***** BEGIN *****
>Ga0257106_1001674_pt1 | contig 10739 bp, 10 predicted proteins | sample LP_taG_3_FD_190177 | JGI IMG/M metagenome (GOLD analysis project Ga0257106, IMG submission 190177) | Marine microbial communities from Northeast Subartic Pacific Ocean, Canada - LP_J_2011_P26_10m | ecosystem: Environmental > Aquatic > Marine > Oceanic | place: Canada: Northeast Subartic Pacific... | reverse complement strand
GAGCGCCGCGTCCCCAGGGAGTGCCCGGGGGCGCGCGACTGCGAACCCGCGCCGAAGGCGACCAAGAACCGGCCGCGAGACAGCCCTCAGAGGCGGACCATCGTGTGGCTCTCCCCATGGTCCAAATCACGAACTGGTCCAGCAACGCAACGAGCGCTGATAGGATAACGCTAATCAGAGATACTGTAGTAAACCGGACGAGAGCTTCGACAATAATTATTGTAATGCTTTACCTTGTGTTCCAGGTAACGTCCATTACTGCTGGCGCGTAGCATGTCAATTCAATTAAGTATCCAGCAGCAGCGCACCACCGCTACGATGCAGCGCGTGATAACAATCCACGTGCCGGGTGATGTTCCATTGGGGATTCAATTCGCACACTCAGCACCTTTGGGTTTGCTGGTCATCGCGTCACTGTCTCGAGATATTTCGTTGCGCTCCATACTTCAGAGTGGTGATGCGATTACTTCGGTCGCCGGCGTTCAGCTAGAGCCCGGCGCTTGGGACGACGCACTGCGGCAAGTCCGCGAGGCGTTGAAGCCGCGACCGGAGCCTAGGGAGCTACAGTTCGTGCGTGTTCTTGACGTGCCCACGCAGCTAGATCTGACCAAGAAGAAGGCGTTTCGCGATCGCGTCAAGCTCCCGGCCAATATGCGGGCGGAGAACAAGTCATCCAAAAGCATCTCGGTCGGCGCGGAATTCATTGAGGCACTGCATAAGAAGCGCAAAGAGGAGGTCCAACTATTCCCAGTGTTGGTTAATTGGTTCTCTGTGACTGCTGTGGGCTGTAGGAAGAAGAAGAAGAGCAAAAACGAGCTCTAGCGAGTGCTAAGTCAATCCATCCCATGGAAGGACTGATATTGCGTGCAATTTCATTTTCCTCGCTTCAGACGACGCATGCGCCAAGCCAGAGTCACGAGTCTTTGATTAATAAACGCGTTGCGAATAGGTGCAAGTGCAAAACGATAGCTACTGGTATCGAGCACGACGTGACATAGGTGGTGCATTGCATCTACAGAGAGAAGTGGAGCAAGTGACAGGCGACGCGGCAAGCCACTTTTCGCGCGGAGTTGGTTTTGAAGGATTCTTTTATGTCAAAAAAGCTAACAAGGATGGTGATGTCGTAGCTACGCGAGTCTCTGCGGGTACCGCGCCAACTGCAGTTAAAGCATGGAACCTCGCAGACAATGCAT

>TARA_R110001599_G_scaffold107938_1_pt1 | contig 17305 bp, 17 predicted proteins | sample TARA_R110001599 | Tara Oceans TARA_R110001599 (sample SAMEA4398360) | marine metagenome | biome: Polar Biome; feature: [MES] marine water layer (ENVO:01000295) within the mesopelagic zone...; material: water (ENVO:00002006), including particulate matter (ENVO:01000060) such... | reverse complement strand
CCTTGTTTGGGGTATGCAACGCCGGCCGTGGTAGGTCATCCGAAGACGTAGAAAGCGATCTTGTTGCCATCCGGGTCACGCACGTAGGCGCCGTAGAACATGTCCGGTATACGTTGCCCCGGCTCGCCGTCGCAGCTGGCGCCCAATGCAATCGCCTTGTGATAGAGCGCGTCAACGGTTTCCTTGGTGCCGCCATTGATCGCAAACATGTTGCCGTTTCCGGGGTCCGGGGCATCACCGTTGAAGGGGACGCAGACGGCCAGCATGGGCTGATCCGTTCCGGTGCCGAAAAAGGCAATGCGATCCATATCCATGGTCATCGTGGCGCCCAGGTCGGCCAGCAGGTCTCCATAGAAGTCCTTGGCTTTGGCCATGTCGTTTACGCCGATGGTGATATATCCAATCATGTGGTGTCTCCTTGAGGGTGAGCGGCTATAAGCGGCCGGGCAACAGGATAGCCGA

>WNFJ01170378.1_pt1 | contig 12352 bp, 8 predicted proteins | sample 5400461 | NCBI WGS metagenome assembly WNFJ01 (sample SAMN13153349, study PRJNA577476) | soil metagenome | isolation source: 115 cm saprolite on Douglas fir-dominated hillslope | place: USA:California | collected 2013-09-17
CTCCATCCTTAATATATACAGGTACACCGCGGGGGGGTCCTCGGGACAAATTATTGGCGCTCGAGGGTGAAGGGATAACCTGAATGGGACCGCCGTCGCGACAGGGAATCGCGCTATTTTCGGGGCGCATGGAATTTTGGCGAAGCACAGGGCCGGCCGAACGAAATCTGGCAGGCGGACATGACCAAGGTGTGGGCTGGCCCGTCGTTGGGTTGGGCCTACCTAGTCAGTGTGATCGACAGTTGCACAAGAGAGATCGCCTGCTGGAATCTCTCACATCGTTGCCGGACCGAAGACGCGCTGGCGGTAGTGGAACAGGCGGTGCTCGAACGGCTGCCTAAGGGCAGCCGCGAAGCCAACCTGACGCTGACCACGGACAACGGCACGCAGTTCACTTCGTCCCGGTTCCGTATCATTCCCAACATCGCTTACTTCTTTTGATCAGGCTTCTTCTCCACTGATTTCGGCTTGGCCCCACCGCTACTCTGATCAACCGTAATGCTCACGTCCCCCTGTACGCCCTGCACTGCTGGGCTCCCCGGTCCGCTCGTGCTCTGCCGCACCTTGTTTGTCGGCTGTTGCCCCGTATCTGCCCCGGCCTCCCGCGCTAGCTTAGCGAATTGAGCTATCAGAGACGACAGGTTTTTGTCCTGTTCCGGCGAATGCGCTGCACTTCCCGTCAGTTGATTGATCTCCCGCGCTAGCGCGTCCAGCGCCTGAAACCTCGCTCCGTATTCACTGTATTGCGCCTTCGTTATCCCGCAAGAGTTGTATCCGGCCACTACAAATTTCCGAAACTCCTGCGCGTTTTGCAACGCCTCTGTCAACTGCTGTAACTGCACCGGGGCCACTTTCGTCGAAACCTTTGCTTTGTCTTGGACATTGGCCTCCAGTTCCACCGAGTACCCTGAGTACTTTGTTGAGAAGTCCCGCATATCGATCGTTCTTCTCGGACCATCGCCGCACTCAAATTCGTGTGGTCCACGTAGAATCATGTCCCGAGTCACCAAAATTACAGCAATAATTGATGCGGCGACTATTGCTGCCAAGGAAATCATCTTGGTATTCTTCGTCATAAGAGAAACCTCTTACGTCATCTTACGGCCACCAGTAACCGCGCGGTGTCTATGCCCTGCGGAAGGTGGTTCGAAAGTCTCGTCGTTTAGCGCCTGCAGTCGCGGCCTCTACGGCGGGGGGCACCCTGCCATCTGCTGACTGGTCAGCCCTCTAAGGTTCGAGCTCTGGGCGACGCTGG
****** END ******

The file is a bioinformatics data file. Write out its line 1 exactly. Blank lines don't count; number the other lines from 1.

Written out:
>Ga0257106_1001674_pt1 | contig 10739 bp, 10 predicted proteins | sample LP_taG_3_FD_190177 | JGI IMG/M metagenome (GOLD analysis project Ga0257106, IMG submission 190177) | Marine microbial communities from Northeast Subartic Pacific Ocean, Canada - LP_J_2011_P26_10m | ecosystem: Environmental > Aquatic > Marine > Oceanic | place: Canada: Northeast Subartic Pacific... | reverse complement strand